Tuesday, January 20, 2009
COURT AND SPARK
Moving away from intimate guitar/piano vocal only presentation, Joni Mitchell linked up with Tom Scott and the LA Express as well as some of the top jazzers in the session game. Her voice is still very much a focal point, despite the ambitious arrangements.
She remained without peer in the song writing department.
Refusing to be tagged and filed in the early 70's "singer-songwriter" bin, Mitchell pushed past these restrictions to produce an intelligent, esoteric work of art. This propelled her far beyond the musings of some of her contemporaries, who had yet to come to grips with the megaton blast that had reshaped music in the late 60's.
Comfortable in her own skin, "Court and Spark" set the tone for experiments to come.
"People's Parties" is one of the best things that she ever committed to tape. Observation is entwined with all of the human frailty of the observer, shaded in with that immaculate 12 string part. Transitioning shrilly (overdriven layered vocals) into "Same Situation" with a piano based soft landing pad, an intimate vocal performance breaks into an uplifting plea: "Send me somebody, who's strong and somewhat sincere."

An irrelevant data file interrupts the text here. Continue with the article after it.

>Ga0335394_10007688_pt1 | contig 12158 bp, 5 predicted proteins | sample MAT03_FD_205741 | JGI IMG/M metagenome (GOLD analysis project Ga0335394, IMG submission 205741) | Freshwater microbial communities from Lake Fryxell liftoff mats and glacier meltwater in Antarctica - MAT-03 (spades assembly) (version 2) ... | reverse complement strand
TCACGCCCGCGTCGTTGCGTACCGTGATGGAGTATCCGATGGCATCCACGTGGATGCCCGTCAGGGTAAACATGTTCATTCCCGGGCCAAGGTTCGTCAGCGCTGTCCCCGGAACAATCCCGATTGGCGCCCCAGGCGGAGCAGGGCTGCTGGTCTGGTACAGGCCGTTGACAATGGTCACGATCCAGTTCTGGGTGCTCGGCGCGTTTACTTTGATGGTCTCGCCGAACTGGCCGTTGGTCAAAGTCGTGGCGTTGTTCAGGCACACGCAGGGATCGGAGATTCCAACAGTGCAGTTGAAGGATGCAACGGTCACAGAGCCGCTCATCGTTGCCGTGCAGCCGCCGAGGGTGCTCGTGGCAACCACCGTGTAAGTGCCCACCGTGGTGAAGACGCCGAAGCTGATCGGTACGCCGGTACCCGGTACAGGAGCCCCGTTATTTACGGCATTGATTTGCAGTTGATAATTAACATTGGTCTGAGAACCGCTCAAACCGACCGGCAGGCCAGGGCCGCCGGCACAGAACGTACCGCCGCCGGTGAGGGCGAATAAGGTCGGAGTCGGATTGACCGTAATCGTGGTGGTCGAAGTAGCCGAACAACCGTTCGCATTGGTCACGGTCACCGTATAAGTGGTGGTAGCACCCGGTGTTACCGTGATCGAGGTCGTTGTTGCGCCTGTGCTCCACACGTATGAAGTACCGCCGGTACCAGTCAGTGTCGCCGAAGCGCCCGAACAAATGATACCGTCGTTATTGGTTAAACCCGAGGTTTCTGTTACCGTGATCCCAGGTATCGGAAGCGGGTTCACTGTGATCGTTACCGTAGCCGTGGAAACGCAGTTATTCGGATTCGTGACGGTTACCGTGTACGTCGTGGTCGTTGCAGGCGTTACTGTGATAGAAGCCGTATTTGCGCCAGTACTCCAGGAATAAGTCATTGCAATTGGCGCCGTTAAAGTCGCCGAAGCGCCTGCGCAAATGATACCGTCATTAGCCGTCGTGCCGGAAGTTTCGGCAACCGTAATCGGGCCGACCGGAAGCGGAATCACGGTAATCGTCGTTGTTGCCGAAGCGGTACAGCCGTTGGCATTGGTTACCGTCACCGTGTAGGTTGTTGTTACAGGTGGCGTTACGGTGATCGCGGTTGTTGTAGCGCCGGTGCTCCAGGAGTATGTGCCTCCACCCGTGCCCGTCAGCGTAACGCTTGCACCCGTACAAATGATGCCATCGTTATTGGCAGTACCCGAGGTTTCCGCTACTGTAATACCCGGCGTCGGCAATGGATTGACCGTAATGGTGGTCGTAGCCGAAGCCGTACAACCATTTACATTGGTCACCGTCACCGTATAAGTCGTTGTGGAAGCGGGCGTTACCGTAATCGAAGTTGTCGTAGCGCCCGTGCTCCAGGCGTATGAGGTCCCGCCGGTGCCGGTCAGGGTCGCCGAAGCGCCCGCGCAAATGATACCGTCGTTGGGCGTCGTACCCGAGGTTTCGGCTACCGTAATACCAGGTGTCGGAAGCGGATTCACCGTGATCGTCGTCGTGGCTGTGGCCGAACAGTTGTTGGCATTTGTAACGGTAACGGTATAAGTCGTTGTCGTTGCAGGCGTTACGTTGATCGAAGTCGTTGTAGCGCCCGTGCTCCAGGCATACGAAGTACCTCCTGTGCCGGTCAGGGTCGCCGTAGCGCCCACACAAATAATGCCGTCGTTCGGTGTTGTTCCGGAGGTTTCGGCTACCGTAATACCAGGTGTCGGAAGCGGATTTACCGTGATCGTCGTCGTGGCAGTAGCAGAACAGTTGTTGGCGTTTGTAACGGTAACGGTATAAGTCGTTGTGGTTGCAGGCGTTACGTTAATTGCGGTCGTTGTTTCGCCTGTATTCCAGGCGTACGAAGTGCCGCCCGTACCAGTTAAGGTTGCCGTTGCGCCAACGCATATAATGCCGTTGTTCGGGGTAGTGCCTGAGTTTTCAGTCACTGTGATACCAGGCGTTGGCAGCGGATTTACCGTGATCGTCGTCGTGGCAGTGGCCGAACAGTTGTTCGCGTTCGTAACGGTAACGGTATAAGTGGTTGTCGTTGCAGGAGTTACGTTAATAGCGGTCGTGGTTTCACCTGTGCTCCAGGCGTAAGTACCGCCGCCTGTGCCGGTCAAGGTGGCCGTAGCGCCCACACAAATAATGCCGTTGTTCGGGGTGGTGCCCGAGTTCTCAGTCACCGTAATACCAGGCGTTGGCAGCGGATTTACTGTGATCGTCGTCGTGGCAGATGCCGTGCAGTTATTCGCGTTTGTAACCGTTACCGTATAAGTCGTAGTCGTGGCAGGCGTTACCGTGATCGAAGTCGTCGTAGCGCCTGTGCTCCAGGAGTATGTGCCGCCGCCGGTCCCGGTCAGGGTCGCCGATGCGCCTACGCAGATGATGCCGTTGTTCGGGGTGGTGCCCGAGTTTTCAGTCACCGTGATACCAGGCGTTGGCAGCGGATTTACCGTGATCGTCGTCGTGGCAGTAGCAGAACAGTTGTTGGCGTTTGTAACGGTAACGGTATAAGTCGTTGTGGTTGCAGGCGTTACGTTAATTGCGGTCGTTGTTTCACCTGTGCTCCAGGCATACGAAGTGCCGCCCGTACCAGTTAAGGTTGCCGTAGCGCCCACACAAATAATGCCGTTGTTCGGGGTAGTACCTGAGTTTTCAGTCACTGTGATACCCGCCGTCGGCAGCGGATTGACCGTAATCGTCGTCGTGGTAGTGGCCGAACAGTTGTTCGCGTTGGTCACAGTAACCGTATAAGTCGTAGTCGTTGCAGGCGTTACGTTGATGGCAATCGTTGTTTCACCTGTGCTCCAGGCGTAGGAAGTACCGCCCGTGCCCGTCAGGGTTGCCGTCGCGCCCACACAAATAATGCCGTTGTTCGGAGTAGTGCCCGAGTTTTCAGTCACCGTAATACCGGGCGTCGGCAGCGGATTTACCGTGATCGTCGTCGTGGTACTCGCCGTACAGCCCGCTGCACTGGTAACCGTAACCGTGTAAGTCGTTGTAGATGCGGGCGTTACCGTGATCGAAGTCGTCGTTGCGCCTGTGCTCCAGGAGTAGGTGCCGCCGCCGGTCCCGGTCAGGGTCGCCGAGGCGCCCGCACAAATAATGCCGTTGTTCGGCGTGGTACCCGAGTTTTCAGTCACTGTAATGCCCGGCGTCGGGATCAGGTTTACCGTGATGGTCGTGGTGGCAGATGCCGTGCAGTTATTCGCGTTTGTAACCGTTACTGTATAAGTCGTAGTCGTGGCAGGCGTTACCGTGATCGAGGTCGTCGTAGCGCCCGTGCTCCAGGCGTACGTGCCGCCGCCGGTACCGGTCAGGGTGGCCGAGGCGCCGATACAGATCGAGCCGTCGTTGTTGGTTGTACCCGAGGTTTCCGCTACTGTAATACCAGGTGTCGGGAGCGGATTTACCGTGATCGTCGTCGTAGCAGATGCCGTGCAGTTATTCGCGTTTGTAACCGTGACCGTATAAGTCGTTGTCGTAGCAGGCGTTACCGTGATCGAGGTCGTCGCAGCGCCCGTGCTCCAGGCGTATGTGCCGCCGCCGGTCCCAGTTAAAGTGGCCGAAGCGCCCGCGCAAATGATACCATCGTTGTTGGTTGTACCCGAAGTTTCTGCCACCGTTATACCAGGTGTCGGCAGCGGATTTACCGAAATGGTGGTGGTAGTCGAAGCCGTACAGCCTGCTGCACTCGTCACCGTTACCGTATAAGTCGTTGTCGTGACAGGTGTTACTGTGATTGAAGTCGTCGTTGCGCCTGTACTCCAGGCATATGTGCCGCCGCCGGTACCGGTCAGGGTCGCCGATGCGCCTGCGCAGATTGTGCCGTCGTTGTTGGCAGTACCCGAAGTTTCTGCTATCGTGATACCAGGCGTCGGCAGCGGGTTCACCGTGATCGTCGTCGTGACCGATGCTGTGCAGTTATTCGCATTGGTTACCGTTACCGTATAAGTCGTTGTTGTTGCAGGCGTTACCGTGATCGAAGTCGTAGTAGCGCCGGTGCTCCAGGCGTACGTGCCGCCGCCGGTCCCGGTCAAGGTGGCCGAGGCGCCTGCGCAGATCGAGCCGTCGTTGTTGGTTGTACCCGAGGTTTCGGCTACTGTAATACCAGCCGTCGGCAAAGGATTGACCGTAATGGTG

The "hit" single was "Help Me", with strong support from Larry Carlton. His tasteful playing through the fade is beyond description. "Free Man in Paris" featuring Crosby and Nash on backing vocals, charted as well. The blurring of gender perspective in the chorus line coupled with that guitar hook is extremely effective.
Both of these songs represent a very deft marriage of pop and jazz with incredible attention to detail in every aspect. All possible loose ends are dealt with and you WANT to hear more.
"Raised on Robbery"
Heavily orchestrated arrangements ("Down to You") never overwhelm the author. Unlike so many before (and too many after) her constructions steer away from the whiny, cliche-ridden paths that could easily be taken when subject matter drifts so close to the writer's experiences.
Covering the jokey "Twisted", wrapped in full-on jazz, is a bizarre ending to an otherwise stellar set.
Listeners will be drawn in by the melodies, musicians by the roster of great players that lend their hands to these impressive songs. Joni was only at the beginning of a rewarding journey into deeper forms of expression, with concessions to a wider audience soon to be all but left behind.